Los Alamos National Laboratory

Los Alamos National Laboratory

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Modeling natural disasters to strengthen power grids

To address the need to reinforce power grids, scientists at Los Alamos National Laboratory have developed a simulation tool for utility companies.
February 17, 2019
Russell Bent

Russell Bent

Modeling natural disasters to strengthen power grids

by Russell Bent

It’s 6:42 p.m. and the lights go out, while hurricane winds lash the trees overhead. After two days without power, cellphones no longer have any battery and, even if they do, there is no service because cell towers are down. After three days, food in the fridge is going bad. Nearby restaurants and grocery stores are closed. It’s easy to see how prolonged power outages can quickly become a serious problem.

Over the past 13 years, more than 20 major hurricanes and snowstorms struck electric power grids and triggered outages across the United States. Every blackout left hundreds of thousands of people in the dark for several days. These power cuts disrupted daily life, threatened peoples’ safety and wellbeing, and caused millions of dollars in economic losses.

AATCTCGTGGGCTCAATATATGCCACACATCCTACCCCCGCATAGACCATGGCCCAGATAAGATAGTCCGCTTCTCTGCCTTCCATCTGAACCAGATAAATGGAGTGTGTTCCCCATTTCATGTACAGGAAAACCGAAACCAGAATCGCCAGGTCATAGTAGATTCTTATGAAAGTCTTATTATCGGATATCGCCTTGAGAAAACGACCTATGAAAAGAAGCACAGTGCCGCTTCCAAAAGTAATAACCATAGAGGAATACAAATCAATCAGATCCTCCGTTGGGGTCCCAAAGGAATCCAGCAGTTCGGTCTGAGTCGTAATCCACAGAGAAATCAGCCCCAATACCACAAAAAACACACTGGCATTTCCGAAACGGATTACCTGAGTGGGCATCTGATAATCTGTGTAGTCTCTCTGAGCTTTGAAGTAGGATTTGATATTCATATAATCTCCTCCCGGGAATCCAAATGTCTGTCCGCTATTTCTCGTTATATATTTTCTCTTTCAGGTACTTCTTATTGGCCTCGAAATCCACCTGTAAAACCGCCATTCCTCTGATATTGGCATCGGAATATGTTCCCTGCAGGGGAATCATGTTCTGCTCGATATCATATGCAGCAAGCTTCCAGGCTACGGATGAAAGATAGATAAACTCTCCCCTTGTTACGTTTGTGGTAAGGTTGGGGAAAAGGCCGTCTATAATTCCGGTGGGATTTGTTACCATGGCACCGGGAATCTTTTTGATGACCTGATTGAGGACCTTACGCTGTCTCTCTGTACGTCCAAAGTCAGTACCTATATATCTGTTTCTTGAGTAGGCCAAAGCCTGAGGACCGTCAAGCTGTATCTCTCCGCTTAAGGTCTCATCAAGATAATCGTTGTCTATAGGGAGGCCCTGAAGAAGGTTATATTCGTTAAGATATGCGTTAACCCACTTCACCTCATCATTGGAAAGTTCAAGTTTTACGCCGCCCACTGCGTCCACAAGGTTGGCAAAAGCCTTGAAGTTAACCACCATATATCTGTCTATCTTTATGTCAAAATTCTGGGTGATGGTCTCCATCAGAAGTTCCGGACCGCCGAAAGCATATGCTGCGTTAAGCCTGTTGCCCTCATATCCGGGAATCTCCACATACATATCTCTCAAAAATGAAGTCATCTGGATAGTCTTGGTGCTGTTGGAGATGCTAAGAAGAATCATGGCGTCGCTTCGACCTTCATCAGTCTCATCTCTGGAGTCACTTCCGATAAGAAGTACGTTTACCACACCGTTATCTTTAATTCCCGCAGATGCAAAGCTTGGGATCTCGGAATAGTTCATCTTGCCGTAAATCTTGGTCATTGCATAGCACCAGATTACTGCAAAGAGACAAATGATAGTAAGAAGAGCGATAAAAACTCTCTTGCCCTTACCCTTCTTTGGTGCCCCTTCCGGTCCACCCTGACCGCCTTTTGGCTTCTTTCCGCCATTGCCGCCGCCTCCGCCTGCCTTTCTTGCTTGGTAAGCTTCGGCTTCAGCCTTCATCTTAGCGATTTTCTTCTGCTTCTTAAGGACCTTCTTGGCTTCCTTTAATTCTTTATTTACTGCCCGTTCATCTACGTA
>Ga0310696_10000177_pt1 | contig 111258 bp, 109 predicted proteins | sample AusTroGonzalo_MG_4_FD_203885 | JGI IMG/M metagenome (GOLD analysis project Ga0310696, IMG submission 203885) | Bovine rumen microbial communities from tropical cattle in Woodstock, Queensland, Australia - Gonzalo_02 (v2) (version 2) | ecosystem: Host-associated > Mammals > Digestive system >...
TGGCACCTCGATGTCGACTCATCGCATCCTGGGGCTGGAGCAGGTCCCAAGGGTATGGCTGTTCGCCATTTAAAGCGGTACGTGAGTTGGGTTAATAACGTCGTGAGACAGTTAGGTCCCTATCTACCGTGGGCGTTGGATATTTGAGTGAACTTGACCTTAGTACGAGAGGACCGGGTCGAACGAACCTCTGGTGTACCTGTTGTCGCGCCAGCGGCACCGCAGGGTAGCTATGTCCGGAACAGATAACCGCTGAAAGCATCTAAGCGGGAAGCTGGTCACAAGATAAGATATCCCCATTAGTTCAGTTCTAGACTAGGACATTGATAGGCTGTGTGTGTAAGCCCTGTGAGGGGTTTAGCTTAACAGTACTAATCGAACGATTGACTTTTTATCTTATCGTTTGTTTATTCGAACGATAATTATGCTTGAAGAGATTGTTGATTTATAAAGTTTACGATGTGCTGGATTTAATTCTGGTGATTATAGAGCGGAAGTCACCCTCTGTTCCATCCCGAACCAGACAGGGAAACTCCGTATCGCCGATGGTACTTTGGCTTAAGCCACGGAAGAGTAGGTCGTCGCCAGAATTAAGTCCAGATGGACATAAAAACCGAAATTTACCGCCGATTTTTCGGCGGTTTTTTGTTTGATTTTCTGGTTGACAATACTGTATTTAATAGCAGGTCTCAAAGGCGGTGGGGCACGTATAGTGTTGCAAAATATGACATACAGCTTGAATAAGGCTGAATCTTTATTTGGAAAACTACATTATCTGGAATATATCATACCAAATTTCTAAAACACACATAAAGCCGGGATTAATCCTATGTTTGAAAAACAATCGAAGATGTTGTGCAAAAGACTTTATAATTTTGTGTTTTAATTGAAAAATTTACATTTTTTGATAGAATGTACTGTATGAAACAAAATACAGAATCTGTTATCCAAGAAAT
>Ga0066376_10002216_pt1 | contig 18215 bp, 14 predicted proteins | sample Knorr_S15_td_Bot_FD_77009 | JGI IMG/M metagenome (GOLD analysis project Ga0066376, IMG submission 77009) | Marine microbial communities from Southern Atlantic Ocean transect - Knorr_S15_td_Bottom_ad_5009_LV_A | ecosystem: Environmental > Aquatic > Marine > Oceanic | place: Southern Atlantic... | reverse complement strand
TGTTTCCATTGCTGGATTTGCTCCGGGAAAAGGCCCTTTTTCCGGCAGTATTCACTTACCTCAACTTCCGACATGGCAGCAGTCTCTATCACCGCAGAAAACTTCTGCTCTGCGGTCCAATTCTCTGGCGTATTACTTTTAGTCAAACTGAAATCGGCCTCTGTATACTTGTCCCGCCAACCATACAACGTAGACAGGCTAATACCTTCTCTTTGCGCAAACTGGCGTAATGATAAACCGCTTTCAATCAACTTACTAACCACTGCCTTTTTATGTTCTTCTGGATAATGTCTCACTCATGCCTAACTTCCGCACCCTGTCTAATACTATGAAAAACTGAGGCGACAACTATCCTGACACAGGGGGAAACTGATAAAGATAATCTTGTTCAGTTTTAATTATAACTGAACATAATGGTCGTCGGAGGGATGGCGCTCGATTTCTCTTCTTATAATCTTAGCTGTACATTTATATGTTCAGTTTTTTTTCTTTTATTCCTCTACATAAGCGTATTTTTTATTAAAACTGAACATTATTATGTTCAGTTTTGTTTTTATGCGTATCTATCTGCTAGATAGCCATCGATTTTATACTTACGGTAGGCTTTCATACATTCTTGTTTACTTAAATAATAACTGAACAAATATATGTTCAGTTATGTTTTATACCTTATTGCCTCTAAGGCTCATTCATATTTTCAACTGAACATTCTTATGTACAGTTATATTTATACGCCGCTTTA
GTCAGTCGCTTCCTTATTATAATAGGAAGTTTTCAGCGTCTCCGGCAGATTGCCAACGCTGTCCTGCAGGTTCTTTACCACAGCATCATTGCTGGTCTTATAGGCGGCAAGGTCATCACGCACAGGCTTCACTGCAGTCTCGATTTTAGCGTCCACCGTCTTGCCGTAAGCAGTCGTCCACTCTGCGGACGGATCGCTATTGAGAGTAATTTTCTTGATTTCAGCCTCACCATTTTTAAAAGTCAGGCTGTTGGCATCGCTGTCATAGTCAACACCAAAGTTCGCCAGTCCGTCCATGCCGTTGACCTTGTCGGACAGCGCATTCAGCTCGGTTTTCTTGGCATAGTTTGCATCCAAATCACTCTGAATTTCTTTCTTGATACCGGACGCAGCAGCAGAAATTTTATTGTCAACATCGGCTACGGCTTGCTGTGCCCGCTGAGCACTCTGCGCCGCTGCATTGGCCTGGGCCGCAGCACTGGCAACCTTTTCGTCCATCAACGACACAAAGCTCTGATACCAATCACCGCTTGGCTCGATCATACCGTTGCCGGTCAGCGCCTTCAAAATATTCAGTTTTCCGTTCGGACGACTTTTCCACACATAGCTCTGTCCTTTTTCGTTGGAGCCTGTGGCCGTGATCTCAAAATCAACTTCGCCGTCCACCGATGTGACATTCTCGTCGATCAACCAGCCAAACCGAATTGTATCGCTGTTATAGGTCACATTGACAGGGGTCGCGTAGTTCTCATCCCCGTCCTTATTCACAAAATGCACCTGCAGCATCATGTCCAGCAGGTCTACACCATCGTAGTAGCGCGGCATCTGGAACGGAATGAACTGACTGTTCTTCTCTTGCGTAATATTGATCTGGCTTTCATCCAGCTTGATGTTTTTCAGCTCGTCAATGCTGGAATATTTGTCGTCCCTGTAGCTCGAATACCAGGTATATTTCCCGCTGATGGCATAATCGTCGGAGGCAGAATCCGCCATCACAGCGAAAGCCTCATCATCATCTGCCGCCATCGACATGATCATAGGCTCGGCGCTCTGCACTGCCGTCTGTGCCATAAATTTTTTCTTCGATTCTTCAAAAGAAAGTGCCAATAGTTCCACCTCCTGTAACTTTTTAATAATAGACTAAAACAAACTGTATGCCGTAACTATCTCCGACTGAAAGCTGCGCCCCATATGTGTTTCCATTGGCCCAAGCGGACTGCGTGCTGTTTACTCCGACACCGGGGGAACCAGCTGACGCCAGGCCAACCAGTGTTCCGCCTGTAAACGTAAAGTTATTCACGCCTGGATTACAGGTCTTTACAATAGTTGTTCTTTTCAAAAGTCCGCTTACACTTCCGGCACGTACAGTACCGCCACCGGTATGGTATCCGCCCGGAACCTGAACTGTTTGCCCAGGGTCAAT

To address the need to reinforce power grids, scientists at Los Alamos National Laboratory have developed a simulation tool for utility companies. This research was funded by the Smart Grid R&D program within the U.S. Department of Energy’s (DOE) Office of Electricity (OE). It is one of more than 80 projects in the Grid Modernization Laboratory Consortium funded by the Department of Energy. The agency is investing in those projects to spur the research and development of computer tools that can support resiliency of power distribution systems in the U.S.

This story first appeared in Albuquerque Journal.